But, the discussion of productivity and the gratitude of life will be discussed at a later date here at Coffee & Pretty Paper. I am here, today, to show you all how I made my own "enamel" dots as seen here on the Practical Scrapper Frugal Finds post.
This is not original on my behalf. It's all the rage lately. And for me, it seems like this technique just seemed to flood the scrapbook forums, YouTube, and Pinterest just recently. I had absolutely no idea about this ingenious idea until I stumbled upon this pin on Pinterest...
|DIY Enamel Dots via PaperCrafts & Scrapbooking blog|
Anyways, long story short...Practical Scrappers hosts a monthly post all about frugal finds. April's theme was an open buffet of sorts, so it was a perfect time to try out this new-to-me technique.
I purchased perler beads and small pony beads from JoAnn for this fun adventure. The perler beads were $4.99 AND I used a 40% off coupon. There are larger amounts available and packages of single colors. I wanted to start small with a variety of colors. As you can see in the photo, 2,000 beads is not small, but that's the smallest variety pack available at my JoAnn. I won't be buying any enamel dots in those colors for the next few decades...
I also wanted to try the pony beads because of the different material. I did not want the large pony beads though, as I tend not to use those large enamel dots as much. I was able to find a 5mm variety color bag of pony beads at JoAnn for $2.99. I went this size because I was hoping they would turn out a bit smaller than the melted perler beads. (They did not, as you will see below.)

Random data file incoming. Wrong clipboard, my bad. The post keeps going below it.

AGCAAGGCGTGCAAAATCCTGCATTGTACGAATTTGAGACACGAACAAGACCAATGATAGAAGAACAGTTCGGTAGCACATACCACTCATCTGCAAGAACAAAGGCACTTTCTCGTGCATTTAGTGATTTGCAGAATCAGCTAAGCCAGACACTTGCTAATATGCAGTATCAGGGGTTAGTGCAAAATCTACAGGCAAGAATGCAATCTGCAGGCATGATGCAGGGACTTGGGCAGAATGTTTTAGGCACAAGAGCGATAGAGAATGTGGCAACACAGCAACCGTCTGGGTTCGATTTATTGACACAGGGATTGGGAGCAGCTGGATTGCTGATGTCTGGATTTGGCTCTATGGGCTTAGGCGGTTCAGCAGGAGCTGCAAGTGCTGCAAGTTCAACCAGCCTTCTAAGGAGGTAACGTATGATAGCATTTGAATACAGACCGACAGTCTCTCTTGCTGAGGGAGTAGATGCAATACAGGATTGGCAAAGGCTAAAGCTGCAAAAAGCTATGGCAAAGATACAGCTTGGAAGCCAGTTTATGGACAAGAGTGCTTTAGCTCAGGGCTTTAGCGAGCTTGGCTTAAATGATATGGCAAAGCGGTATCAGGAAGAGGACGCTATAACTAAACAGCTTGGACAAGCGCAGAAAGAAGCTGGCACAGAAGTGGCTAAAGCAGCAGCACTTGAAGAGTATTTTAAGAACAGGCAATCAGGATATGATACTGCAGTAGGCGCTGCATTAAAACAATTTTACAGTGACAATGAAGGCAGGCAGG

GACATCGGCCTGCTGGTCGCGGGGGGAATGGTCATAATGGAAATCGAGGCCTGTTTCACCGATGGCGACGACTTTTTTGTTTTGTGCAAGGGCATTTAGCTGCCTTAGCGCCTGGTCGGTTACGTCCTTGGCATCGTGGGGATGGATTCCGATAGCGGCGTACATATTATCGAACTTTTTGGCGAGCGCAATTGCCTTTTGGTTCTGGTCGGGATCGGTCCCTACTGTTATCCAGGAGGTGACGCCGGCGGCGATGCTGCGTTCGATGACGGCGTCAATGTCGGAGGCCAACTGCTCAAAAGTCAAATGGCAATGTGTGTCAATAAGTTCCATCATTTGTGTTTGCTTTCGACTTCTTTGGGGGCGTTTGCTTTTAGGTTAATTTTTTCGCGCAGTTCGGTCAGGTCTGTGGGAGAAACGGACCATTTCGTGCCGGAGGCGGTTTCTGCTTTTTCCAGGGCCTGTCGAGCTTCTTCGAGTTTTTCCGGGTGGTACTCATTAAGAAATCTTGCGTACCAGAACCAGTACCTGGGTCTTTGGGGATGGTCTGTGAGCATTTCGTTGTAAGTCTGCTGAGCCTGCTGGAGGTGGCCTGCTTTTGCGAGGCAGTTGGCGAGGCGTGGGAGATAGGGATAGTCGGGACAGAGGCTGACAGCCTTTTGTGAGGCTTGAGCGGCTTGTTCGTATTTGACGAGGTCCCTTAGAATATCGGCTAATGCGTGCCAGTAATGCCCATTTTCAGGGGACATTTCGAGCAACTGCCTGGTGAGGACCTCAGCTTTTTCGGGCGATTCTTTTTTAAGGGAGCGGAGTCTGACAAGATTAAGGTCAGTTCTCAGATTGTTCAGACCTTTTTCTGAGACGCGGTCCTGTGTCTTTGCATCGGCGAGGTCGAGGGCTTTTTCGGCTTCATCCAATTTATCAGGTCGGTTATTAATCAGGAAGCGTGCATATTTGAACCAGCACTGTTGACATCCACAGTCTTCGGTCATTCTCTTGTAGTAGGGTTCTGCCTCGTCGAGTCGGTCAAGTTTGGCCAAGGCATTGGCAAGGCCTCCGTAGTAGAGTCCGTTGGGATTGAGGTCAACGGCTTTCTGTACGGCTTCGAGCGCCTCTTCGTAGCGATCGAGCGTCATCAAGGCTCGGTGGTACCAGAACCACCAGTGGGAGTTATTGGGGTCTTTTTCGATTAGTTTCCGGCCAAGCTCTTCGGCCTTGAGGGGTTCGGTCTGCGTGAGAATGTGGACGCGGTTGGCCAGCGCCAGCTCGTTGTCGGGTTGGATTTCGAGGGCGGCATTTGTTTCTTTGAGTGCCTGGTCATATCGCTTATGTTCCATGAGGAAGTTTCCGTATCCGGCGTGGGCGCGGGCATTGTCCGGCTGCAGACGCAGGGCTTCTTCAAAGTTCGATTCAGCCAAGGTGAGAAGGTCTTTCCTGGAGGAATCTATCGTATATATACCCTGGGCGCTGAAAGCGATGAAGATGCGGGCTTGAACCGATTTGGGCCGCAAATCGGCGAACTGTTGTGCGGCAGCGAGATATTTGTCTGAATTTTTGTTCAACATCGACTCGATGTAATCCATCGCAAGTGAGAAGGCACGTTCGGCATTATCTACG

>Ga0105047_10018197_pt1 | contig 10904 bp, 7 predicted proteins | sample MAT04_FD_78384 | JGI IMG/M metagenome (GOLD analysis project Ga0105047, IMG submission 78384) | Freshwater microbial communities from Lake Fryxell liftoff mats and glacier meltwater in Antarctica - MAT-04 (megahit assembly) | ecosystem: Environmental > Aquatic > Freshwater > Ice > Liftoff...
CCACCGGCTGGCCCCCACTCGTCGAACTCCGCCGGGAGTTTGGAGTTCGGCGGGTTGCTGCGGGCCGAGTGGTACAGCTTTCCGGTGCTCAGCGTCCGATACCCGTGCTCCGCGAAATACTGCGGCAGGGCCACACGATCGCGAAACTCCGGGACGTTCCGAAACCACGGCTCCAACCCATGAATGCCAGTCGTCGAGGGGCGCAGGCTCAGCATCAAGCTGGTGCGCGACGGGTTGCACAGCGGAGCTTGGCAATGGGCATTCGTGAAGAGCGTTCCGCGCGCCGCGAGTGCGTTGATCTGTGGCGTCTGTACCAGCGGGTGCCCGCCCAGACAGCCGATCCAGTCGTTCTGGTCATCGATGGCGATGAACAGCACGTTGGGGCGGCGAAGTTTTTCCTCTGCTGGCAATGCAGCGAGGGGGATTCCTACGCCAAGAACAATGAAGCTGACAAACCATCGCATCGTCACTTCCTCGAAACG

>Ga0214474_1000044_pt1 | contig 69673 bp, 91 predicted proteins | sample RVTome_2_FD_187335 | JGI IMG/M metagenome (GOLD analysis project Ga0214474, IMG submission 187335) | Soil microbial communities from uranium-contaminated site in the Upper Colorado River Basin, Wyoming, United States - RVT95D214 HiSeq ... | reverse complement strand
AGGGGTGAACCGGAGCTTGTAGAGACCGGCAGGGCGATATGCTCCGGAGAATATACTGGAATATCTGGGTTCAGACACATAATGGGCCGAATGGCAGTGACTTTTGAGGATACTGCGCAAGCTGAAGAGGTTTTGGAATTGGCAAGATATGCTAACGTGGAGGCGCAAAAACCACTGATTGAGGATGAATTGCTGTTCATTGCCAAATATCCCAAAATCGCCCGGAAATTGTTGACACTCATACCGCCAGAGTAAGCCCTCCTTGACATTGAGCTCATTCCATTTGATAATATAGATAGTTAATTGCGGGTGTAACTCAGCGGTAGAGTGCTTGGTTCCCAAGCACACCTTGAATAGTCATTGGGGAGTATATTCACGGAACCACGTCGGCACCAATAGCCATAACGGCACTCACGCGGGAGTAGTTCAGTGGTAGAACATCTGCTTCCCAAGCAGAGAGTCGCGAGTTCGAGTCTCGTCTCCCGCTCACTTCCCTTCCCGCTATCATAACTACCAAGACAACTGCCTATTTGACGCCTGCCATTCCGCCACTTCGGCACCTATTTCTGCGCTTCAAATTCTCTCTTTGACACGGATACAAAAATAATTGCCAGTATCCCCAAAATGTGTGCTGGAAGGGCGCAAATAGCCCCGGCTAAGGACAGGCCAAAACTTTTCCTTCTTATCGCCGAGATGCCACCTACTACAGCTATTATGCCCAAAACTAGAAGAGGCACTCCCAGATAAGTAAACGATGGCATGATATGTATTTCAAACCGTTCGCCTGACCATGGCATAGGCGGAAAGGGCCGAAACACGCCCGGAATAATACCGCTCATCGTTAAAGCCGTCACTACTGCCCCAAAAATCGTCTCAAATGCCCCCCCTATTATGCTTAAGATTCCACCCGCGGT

The above pin linking to the PaperCrafts & Scrapbooking blog has a tutorial. I did not use that one, but used this video I found on YouTube by . I used parchment paper to place my beads on to. DO NOT USE WAX PAPER!
Perler Beads: I melted these little guys in the oven at 275 degrees F for 30-40 minutes. It seemed to me that certain colors, e.g. black and light brown, took longer to melt. Even after 40 minutes, the center hole wasn't completely filled in. Next time I melt these, I think I'll set the oven to 300 degrees F and start paying attention around the 20 minute mark to the melting process. Also, there was absolutely no smell while these things were in the oven.
Pony Beads: I melted these guys in the oven at 425 degrees F for 8-12 minutes. The first batch I put in, the beads were completely melted in 8 minutes. The second batch took 12 minutes because it was a slightly larger baking sheet. There was that distinct melting plastic smell when I these were in the oven. I turned my oven fan on high and had a couple windows open in my house (because of the gorgeous spring-like weather we experienced in the Midwest this past weekend). It did not linger though. As soon I was done, the smell drifted away...
|Pony Beads Before|
|The perler beads in use (as an embellishment and as a scattering of photo props **clever**)|
|Pony beads in yellow and blue on the left; Perler beads in yellow and blue on the right|
Overall, this will definitely be my go-to for acquiring those certain colored enamel dots. Does this necessarily mean I won't buy any enamel dots ever again? Probably not, but it's nice to be able to make these myself in almost any color imaginable.
This is also a good project to take on during a laundry or cleaning day at home. Because you just pop it in the oven, no prep or clean up, it's easy to do while doing other chores.
I hope you guys liked this Make It Monday tutorial! Let me know if you guys have tried it and what your thoughts are about this technique.